Homo sapiens - Flicker
Paris - 8 June 2017: Homo sapiens -- aka the human species -- walked the African continent at least 300,000 years ago, according to two studies published Wednesday which show that humans' forebears existed earlier and were more far-flung than suspected.
As a result, the origin story for humans may be more fragmented than previous evidence suggested, involving stiff competition from other hominins, or early humans, and a fair measure of luck, says Antoine Balzeau, an anthropologist at France's Musee de l'Homme.
The Homo sapiens is modern man, our own species. Two traits in particular distinguish us from other early human species. One is our chin, the bony bump protruding from the lower jaw that is absent in other hominins. The other is our "house shaped" skull: widest towards the top with nearly vertical sides.
Also unique are a pair of bones held together by a fibrous joint that form a kind of skull cap, called the parietal bones. They are much higher than in other early humans, though the skull of our cousins the Neanderthals is wider.
We know now that homo sapiens have been around for at least 300,000 years. Neanderthals, who died out about 30,000 years ago, had a run that lasted about that long. Homo erectus, another early human, walked the Earth for about 1.5 million years.
Our species shared the planet at one time or another with about half a dozen different human species. Besides the Neanderthals and Homo erectus, there were also the Denisovans, an enigmatic species that left few traces; the diminutive Homo floresiensis, or Flores Man, thought to have evolved on one or more Indonesian islands; and perhaps the recently discovered Homo naledi, found in South Africa. And all the ones we have yet to find.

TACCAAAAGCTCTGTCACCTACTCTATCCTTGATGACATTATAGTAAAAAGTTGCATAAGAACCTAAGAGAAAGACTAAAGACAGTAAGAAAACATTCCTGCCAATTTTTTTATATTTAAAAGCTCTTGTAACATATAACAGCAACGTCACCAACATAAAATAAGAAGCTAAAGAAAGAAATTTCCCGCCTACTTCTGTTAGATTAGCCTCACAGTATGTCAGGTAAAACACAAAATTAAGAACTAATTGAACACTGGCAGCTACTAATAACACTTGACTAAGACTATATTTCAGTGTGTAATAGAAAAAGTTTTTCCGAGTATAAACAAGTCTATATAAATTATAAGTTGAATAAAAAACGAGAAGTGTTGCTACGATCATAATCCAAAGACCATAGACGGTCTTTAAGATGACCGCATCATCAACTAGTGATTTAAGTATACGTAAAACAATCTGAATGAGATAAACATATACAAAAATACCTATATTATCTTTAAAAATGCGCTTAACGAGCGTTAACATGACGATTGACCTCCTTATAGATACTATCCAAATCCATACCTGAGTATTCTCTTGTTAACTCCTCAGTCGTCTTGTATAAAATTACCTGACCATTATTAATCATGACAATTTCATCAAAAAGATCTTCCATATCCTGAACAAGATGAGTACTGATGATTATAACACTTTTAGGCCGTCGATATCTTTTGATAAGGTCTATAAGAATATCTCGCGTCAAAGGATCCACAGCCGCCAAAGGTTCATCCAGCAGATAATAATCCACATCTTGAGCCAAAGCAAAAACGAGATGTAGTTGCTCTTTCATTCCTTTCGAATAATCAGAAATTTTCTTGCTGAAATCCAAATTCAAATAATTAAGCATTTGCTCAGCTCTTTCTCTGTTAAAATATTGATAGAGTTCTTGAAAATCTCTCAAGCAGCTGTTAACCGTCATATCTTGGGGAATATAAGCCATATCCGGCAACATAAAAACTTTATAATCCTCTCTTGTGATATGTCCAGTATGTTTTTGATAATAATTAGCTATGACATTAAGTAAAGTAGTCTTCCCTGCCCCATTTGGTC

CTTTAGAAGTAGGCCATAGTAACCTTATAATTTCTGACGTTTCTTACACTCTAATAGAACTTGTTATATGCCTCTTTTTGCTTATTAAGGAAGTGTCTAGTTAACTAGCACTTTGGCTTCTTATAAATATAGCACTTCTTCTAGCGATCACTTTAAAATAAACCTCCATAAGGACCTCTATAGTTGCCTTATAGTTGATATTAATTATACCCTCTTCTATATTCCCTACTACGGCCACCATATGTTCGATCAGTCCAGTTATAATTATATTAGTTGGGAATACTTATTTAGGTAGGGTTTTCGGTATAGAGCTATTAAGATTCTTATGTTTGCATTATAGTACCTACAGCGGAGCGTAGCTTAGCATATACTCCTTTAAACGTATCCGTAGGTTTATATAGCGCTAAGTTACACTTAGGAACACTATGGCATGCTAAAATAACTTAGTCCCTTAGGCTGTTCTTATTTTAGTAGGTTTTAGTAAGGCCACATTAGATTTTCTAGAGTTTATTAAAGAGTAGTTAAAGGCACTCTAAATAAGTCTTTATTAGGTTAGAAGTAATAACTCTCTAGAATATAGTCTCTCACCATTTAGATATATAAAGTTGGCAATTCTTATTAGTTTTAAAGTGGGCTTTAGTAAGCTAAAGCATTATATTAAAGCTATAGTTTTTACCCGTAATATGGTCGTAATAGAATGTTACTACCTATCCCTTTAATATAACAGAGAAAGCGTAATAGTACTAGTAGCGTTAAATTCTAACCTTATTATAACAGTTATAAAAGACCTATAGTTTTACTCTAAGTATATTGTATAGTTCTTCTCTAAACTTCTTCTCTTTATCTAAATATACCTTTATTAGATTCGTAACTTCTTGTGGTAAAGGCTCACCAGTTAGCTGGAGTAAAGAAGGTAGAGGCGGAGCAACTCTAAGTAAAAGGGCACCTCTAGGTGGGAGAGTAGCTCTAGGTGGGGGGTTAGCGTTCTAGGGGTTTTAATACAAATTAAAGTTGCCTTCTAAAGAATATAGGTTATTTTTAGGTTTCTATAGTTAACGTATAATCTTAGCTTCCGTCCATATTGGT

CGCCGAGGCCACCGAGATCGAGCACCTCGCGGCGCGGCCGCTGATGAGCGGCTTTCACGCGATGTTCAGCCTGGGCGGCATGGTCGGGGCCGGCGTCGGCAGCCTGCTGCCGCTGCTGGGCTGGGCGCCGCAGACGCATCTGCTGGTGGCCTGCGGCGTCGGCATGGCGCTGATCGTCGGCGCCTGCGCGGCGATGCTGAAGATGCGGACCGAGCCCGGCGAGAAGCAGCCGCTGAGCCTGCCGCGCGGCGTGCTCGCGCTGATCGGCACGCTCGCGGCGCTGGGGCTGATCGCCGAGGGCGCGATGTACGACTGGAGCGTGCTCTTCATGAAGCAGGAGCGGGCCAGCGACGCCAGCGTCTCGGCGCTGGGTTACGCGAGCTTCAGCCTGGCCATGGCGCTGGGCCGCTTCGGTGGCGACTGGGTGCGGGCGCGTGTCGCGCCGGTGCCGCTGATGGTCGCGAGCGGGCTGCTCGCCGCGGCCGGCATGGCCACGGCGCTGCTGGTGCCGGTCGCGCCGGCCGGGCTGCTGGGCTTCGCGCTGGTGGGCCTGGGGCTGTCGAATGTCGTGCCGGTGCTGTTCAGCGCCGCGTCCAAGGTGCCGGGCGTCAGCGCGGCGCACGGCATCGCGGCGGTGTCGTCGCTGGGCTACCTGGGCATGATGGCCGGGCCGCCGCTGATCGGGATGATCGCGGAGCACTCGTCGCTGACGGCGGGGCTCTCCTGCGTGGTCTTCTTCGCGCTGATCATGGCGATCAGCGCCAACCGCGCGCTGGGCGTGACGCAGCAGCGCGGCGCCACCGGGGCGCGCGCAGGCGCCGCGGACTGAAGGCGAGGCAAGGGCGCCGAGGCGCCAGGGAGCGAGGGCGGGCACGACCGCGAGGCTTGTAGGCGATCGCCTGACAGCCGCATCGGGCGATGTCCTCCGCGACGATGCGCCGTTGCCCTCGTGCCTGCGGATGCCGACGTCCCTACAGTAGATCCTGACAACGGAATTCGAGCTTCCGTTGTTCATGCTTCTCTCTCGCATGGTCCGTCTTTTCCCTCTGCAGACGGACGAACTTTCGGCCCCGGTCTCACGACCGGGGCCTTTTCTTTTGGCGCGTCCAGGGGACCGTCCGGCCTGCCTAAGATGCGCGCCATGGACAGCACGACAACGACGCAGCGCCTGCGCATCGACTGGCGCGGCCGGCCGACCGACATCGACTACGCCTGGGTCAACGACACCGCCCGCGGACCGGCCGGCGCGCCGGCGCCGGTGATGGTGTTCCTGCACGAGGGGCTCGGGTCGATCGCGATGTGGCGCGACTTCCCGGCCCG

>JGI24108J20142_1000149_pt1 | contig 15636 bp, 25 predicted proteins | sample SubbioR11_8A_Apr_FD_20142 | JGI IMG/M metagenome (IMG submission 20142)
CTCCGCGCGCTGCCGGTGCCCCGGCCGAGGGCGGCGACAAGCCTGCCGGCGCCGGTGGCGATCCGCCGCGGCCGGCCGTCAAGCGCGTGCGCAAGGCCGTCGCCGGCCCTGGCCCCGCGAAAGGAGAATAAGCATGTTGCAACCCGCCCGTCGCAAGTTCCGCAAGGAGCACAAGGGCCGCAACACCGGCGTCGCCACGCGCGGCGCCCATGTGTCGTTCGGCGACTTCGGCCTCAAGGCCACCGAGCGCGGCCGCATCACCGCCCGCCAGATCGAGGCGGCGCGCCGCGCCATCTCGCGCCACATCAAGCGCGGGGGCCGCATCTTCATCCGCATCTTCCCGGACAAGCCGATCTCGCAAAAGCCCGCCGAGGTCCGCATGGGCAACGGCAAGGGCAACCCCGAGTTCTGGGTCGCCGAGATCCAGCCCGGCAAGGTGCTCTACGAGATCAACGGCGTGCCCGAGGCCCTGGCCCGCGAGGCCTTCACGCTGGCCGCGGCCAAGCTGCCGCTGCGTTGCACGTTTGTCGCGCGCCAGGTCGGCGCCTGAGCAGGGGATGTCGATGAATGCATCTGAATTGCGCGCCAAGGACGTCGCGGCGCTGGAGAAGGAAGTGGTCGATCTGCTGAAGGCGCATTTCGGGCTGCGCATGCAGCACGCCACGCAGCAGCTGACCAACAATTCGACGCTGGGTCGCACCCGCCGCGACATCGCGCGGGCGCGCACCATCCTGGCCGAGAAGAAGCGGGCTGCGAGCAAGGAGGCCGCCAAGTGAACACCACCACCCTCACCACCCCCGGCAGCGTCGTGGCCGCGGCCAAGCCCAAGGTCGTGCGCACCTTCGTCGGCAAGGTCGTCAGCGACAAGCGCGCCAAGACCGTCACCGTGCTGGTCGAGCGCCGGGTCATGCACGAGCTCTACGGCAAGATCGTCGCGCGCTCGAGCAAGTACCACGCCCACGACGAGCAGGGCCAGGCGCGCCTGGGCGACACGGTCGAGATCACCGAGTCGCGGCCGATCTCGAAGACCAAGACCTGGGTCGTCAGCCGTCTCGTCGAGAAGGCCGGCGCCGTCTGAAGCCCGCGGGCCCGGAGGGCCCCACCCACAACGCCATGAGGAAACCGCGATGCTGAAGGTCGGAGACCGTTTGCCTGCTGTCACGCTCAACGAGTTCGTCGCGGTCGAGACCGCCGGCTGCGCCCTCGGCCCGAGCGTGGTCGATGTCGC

Homo sapiens mated with some of these species, but they left only a weak genetic fingerprint in our genome.
For a long time, we thought that Australopithecus (an ape-like hominin that emerged some four million years ago) gave rise to Homo habilis, which in turn gave rise to Homo erectus, and that Homo sapiens came from there. But now we know that our evolution is far from linear.
Among all these co-existing species, a small group emerged with different characteristics. Because this new group remained fairly isolated, these defining traits rapidly became more pronounced until they resulted in a new species -- Homo sapiens. Bear in mind that the main motor of evolution is chance.
The likelihood that we will one day stumble on bones that reveal our precise origin is very slight. In some sense, one can never find the 'true first' -- such a thing doesn't really exist.
We have a tendency to think that if we are the last human species standing, we must have been superior. We are very proud, for example, of our big brain capacity. That's a fine bit of anthropocentrism!
Recent studies, for example, have shown that there wasn't that big a difference in behaviour and complexity between Homo sapiens and the Neanderthals before they disappeared.
Both species expressed themselves through colours, the fashioning of objects with shells and carvings, and the ritual burial of their dead.
And Homo sapiens was not invincible. We have not found any trace of modern human populations that might have grown outside of Africa earlier than 60,000 years ago -- there is no trace in our genome.
It may be frustrating, but the truth is that we simply don't know why we are still here and the others died out. It may come down to luck. Bacteria and chimpanzees also survived, but we don't ascribe any particular intelligence to them as a consequence.
We need to be careful: thinking that we are superior because our human species outlived all the others is the same as thinking that we don't need to take care of the planet because Homo sapiens will always be around.